Are Good Industrial Relations Good for the Economy?
AbstractRecent US microeconomic analysis indicates that good industrial relations might improve firm performance. Of late, it has also been claimed that the benefits of industrial relations quality - proxied inversely by a strikes variable - could also extend to the macroeconomy. Using cross-country data, we find that, independent of other labor market institutions, a lower strike volume is associated with lower unemployment. Although there is a separate line of causation running from unemployment to strikes, our analysis suggests that this is not dominant. That said, support for the notion that macro performance owes something to good industrial relations is, however, weakened once we formally control for strike endogeneity. Copyright 2009 The Authors. Journal Compilation Verein für Socialpolitik and Blackwell Publishing Ltd.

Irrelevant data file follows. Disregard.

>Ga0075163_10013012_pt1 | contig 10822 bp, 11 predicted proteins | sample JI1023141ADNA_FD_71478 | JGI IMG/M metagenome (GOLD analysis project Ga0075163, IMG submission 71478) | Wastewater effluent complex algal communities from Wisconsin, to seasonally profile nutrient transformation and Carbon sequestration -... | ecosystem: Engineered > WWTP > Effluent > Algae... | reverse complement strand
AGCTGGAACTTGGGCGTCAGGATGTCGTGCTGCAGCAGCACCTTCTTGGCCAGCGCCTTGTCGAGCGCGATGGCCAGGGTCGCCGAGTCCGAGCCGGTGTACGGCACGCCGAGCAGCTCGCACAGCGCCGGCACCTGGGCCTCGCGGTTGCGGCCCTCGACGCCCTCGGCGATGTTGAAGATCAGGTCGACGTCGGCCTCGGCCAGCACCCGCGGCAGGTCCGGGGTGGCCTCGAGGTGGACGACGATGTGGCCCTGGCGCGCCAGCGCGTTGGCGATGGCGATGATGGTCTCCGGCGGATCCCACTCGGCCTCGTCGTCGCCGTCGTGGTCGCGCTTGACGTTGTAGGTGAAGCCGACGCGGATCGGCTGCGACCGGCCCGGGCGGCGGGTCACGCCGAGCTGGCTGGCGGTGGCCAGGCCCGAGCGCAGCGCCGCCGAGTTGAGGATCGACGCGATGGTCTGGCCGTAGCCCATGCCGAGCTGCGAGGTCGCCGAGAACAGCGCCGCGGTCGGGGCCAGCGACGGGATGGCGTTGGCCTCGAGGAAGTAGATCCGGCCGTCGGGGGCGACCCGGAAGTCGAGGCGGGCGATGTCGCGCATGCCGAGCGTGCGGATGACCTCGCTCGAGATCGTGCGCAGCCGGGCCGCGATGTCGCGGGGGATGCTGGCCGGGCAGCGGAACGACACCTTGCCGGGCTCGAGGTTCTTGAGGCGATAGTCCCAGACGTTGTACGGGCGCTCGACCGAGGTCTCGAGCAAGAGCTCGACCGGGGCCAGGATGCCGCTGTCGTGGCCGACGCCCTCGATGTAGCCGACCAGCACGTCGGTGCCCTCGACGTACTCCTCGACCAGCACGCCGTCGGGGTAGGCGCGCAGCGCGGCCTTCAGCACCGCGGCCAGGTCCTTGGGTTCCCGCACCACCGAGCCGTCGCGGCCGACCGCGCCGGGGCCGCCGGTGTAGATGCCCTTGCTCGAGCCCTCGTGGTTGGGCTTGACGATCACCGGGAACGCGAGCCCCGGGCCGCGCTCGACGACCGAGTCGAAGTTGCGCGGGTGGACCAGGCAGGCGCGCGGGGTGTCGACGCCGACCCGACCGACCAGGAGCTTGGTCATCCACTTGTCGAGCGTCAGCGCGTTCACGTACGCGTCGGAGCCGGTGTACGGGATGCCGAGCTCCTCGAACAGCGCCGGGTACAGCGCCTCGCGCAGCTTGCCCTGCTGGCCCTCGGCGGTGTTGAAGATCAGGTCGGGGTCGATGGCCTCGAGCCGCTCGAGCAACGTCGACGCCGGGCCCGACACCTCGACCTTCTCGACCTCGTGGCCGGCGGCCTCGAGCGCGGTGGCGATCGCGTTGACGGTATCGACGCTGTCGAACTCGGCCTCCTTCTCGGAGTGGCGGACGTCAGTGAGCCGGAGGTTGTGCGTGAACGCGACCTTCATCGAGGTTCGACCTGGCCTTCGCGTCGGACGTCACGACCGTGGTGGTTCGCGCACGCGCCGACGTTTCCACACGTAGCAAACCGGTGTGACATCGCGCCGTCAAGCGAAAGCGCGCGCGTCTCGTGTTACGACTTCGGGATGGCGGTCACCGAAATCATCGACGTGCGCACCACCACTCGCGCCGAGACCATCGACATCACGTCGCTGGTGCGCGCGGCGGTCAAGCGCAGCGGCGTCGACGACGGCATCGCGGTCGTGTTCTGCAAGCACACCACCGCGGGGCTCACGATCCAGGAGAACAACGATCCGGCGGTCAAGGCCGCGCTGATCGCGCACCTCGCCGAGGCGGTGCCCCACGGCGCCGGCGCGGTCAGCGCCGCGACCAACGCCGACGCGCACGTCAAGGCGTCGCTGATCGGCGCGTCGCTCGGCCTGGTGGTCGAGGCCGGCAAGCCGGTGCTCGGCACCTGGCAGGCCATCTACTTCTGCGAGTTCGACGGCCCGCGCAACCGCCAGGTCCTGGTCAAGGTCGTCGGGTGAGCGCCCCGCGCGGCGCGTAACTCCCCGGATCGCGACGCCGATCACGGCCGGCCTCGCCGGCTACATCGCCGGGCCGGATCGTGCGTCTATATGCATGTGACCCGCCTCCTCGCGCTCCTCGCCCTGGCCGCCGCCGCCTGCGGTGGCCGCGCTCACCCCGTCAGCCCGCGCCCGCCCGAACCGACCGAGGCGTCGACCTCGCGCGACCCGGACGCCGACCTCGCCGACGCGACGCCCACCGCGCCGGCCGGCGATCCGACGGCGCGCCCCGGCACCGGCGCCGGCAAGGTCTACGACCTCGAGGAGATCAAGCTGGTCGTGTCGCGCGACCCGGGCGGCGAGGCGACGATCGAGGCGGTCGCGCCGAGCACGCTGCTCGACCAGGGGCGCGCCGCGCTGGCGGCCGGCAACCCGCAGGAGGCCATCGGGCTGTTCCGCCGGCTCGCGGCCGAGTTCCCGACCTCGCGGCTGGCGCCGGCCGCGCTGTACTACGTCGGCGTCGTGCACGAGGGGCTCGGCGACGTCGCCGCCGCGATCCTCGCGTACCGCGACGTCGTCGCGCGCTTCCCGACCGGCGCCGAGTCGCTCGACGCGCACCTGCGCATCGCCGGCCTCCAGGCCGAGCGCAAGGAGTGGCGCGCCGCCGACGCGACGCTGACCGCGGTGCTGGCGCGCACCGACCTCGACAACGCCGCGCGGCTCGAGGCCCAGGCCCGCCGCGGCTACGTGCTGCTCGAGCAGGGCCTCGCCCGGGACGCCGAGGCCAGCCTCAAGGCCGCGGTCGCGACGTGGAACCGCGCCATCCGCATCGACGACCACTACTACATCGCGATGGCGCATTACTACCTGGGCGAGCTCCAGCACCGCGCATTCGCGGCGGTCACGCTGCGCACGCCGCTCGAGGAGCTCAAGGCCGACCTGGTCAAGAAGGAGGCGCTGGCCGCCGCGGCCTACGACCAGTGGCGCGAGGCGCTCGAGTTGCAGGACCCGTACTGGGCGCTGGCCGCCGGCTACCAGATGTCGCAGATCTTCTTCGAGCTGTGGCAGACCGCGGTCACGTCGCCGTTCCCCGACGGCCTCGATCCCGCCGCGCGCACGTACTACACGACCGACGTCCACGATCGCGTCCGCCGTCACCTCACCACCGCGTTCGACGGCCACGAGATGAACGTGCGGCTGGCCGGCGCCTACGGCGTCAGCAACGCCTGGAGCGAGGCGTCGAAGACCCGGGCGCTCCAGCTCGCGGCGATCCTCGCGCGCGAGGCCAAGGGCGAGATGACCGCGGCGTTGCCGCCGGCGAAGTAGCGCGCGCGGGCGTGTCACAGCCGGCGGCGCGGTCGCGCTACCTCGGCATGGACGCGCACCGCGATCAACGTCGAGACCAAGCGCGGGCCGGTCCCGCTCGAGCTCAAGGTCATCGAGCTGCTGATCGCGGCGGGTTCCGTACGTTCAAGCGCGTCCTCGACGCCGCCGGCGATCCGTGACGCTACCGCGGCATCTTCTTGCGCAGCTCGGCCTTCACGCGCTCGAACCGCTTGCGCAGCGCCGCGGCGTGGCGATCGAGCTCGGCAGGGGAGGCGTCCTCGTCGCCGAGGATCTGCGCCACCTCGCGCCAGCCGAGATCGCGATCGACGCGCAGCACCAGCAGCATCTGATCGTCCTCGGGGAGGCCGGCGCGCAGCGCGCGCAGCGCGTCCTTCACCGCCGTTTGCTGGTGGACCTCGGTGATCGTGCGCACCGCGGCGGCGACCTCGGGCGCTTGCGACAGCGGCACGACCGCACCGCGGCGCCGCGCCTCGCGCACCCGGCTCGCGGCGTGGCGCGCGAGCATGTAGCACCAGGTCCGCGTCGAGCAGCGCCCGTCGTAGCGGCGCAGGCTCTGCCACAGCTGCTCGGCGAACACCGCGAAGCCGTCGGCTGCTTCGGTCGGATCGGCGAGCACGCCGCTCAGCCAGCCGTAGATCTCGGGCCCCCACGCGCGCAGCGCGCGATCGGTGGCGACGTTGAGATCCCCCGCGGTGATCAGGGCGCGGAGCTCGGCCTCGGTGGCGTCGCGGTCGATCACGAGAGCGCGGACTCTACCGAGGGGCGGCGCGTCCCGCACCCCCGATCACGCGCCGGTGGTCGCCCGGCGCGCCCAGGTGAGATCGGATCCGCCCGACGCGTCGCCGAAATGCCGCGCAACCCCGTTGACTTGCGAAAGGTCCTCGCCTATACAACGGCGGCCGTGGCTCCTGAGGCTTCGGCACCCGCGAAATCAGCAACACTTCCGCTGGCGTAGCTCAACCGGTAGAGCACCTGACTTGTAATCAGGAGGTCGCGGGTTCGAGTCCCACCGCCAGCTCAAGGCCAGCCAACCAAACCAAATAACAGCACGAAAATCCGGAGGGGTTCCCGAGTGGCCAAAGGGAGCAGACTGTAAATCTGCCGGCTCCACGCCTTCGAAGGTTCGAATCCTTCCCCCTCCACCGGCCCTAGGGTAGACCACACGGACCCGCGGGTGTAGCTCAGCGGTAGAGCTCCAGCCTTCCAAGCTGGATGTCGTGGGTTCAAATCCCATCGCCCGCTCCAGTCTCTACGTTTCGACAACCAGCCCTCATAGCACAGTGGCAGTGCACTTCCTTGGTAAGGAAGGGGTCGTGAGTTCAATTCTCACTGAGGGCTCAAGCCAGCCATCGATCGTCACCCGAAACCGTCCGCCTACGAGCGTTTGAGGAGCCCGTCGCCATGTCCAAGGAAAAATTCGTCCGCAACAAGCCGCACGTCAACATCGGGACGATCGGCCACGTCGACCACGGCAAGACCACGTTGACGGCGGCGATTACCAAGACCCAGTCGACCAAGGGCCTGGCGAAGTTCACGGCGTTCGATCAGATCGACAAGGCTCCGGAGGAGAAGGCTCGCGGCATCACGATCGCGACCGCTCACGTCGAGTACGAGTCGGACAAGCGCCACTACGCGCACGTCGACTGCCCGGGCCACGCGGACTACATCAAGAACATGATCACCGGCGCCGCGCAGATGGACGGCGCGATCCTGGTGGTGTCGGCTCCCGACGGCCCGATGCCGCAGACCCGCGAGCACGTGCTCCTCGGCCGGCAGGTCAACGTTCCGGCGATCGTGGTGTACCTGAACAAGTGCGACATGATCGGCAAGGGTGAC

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Bibliographic InfoArticle provided by Verein für Socialpolitik in its journal German Economic Review.
Volume (Year): 10 (2009)
Issue (Month): (08)
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Other versions of this item:
- John T. Addison & Paulino Teixeira, 2007. "Are Good Industrial Relations Good for the Economy?," Working Paper Series 28-07, The Rimini Centre for Economic Analysis, revised Jul 2007.
- E24 - Macroeconomics and Monetary Economics - - Consumption, Saving, Production, Employment, and Investment - - - Employment; Unemployment; Wages; Intergenerational Income Distribution
- J5 - Labor and Demographic Economics - - Labor-Management Relations, Trade Unions, and Collective Bargaining
- J64 - Labor and Demographic Economics - - Mobility, Unemployment, Vacancies, and Immigrant Workers - - - Unemployment: Models, Duration, Incidence, and Job Search
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